For those of you who've never seen it, Marvel's Agent Carter is an action/espionage adventure show, with a side helping of superhero. Set in the late '40s, the show's protagonist is the frighteningly capable Peggy Carter, the romantic foil to Steve Rogers in the first Captain America film. Now that the war is over and Captain America is apparently dead, Carter is working for the SSR (an organization that will eventually evolve into Marvel's super secret service S.H.I.E.L.D.)
One of the main themes of the first season of Agent Carter was the trouble professional women have being taken seriously by their male co-workers. The show got a lot of mileage out of the way Carter ran rings around her fellow agents, though inevitably it was the men who got the credit for her work. For this new season, the show has added the element of race, and its treatment in the first two episodes illustrates one of the challenges of creating a period piece TV show: how do you realistically portray the racial attitudes of the past without offending present day notions of diversity and progressiveness?
The Season 2 premier of Agent Carter introduces a possible new love interest, an earnest black scientist named Jason Wilkes. Carter first encounters him when she sneaks into a sinister industrial firm called Isodyne in order to investigate a murder. They run into each other in a hallway, and, after a beat of surprise, Wilkes immediately invites her back to his office, in order to wow her with the still he has built in his apparently ample spare time, a collection of glass tubes and beakers in which he creates "the best wine" Carter has ever tasted. Carter is on a mission, but she's also charmed by Wilkes, and engages in some light badinage while trying to get information. Were Agent Carter set in the present, this meet cute would seem perfectly normal (if a little ham-handed). But this is supposed to be the late '40s, when such forwardness to a white woman could--and sometimes did--get black men killed.
Suspension of disbelief is a funny thing. I've never had any trouble accepting that Carter can beat up just about any man she encounters, nor that a villain can freeze people solid with a touch of his hand, as happens in this first episode. But the ease with which Wilkes moves in the world of white people struck me as scarcely credible. Affable, intelligent, and confident enough to recognize the chance that his interest in Carter will be reciprocated, he is a "post-racial," Obama-esque figure years before such a thing existed--before the civil rights movement and "Guess Who's Coming To Dinner," before it was even legal for black and white people to marry in many states (though California did repeal its miscegenation laws in 1948, around the time in which Agent Carter is set.)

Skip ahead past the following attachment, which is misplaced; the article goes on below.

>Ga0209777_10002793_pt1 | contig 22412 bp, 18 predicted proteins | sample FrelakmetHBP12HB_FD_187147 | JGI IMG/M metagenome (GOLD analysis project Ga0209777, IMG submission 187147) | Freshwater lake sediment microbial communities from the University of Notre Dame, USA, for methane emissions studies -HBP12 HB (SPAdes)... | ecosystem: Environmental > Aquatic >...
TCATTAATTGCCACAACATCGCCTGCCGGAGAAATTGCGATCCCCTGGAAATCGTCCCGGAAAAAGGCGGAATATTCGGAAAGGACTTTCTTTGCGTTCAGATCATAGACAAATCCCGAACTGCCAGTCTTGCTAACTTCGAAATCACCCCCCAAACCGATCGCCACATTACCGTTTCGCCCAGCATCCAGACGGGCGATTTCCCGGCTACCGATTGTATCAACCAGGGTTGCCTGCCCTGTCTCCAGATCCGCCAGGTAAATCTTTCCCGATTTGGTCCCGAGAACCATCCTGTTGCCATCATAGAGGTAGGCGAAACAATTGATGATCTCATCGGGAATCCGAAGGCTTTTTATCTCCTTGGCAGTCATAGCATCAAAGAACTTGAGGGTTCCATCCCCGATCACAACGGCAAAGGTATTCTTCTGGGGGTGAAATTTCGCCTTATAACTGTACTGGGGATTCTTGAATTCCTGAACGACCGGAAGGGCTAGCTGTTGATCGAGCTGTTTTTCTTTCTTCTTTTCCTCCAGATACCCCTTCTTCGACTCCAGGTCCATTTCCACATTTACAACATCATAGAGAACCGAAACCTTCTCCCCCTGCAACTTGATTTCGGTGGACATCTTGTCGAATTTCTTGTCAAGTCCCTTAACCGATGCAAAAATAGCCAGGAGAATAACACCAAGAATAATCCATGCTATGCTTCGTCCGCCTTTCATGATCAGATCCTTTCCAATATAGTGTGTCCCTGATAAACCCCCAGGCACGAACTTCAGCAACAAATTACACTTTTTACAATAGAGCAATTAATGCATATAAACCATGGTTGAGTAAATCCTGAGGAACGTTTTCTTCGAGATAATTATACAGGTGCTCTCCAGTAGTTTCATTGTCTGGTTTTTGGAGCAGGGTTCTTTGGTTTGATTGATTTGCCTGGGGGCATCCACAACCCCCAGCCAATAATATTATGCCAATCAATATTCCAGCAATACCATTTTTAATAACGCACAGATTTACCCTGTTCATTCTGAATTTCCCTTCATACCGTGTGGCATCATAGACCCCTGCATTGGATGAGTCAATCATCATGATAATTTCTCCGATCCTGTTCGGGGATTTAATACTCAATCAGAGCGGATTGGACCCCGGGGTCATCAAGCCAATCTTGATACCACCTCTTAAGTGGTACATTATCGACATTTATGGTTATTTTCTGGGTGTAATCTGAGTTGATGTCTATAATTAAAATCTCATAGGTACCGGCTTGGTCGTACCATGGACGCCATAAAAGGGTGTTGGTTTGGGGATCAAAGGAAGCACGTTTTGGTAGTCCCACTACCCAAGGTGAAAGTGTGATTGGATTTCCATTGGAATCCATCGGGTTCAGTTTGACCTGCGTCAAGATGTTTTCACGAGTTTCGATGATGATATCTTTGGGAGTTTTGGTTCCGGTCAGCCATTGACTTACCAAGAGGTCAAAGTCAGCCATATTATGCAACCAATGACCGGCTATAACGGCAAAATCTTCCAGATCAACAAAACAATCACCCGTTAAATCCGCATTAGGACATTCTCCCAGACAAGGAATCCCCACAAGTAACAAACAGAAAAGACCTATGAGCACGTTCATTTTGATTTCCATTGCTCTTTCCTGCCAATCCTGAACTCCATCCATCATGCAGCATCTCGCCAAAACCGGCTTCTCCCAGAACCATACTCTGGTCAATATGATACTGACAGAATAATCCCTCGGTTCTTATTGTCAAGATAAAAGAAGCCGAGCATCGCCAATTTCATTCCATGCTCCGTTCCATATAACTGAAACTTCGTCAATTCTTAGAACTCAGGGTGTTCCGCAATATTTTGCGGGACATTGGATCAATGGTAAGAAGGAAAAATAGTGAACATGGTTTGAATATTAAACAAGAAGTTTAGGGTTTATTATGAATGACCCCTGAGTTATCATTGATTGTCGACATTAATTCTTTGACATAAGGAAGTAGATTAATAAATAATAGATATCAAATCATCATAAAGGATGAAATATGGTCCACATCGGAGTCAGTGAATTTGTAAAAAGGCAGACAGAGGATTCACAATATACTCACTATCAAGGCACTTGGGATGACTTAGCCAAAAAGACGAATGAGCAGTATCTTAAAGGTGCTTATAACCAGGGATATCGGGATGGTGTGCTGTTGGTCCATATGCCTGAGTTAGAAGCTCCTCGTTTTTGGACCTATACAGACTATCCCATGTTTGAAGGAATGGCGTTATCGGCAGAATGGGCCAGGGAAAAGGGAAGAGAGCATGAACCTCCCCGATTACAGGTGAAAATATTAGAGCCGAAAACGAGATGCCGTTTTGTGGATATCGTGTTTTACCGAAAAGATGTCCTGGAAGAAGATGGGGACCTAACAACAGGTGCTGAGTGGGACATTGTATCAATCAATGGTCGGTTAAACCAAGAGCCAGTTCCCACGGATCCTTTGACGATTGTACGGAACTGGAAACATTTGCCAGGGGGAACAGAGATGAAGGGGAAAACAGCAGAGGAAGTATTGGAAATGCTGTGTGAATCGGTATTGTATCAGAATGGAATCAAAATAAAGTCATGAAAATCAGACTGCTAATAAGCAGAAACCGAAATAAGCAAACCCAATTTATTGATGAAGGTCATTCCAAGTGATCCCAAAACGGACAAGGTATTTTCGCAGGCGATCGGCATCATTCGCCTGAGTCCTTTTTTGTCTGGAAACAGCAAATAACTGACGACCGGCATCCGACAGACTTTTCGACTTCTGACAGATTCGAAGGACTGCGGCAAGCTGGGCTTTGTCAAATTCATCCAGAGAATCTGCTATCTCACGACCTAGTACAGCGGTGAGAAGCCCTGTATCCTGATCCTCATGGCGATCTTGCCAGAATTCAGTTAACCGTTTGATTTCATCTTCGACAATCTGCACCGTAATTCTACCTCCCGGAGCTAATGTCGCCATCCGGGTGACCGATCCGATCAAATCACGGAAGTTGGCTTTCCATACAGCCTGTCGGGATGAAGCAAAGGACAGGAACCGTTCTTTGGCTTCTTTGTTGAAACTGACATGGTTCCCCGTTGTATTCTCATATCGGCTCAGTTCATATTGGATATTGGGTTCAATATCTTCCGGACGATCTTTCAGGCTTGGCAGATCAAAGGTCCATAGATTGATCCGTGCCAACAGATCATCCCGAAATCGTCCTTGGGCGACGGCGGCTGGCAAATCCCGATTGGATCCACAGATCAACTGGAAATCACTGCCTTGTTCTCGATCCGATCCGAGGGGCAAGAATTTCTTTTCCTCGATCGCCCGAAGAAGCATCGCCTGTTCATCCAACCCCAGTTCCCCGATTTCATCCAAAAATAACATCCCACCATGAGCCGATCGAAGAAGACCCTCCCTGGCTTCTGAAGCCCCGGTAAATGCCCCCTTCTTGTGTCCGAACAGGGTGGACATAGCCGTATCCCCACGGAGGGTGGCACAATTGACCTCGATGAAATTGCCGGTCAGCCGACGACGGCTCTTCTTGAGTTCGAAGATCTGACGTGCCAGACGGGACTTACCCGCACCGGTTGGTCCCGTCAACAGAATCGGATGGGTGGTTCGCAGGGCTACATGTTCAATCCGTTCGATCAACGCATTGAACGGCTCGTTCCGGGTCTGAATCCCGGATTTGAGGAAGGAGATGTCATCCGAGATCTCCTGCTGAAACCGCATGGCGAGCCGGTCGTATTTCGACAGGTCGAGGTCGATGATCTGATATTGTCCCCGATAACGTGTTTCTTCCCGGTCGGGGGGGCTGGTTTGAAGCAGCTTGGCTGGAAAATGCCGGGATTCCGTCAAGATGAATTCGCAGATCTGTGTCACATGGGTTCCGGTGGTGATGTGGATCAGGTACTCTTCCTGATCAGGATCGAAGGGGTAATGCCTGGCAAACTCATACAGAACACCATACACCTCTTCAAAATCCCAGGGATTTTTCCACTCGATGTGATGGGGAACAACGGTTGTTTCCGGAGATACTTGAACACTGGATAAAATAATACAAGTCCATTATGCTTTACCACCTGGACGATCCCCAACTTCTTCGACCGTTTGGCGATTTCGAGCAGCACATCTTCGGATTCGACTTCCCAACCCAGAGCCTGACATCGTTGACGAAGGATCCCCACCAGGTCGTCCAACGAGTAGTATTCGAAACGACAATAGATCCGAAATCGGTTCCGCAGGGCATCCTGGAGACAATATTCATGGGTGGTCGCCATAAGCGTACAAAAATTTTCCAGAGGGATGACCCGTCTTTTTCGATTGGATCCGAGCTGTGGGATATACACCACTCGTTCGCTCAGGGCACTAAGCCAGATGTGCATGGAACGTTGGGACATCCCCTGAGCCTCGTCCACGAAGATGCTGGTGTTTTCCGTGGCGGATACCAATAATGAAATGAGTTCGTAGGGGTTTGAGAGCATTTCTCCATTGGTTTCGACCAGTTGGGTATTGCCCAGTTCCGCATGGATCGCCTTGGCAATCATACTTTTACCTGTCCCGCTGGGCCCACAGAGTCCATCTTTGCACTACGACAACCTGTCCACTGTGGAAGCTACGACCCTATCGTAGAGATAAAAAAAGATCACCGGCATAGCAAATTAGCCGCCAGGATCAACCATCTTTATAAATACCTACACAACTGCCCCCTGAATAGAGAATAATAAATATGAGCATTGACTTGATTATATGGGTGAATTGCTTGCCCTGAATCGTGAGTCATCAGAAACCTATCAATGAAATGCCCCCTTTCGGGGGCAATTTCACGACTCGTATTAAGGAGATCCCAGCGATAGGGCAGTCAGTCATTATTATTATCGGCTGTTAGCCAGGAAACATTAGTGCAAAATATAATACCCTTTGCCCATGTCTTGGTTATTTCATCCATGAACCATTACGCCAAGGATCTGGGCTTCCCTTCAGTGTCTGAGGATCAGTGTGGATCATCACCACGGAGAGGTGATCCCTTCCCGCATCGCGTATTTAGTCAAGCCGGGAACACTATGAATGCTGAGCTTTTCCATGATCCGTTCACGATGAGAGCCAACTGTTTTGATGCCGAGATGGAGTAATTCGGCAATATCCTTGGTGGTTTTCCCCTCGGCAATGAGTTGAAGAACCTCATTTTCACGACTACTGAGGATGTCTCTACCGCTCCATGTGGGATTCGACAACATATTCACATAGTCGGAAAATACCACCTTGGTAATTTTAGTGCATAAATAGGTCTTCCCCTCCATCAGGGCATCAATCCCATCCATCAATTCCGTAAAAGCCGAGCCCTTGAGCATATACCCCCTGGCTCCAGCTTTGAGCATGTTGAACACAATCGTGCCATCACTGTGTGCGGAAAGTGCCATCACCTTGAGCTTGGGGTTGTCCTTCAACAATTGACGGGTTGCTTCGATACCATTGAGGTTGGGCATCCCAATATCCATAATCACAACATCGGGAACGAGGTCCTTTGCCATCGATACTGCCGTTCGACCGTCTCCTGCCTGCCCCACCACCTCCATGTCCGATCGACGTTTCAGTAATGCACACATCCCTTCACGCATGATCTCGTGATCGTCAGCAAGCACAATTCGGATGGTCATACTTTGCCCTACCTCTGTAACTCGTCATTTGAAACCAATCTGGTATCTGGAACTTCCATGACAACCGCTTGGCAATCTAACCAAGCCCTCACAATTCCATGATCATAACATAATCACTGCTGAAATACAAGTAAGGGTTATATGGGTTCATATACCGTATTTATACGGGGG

To be fair, the writers do try to address the racism of the time. At one point, Wilkes says that Isodyne is the only company that would employ "one of his kind." Later, as he and Carter are on the run from some murderous company thugs, they encounter a white store owner whose attitude--including calling Wilkes "boy"--sends Carter into a fury. When she expresses her desire to settle things with her fists, Wilkes smooths things over, noting that the store owner is hardly the only racist in LA.
That's about it. Wilkes doesn't seem angry about such treatment, nor particularly hampered by it. So far, so good. So far, so bland.
Perhaps Wilkes is not meant to be a recurring character. By the end of the second hour, he seems to have been sucked up by the mysterious black ooze which serves as the show's current McGuffin. If they bring him back--and he is not possessed by some sort of alien demon (such things often happen in the Marvel Universe)--I hope the writers make him more compelling, and explore the dramatic possibilities of his character's presence. How will the other men in her life--buttoned-down butler Edwin Jarvis, playboy inventor Howard Stark, sad sack SSR agent Daniel Sousa--react to Agent Carter's interest in Wilkes? A romantic relationship between them would highlight Carter's disdain for convention, and also give her plenty of opportunities to get outraged on Wilkes behalf: a good thing, as actress Hayley Atwell is most engaging when her character is either angry at, or annoyed by, men.
Besides, how cool would it be for Captain America's ex-girlfriend to find happiness in the arms of a black man? This is a woman whose romantic ideal is the blond-haired, blue-eyed Steve Rogers, a guy who dresses in an American flag and beats people up for a living. For her to end up with a nerdy, African American scientist would be a subversive act in ways that resonate as much now as they would have 70 years ago.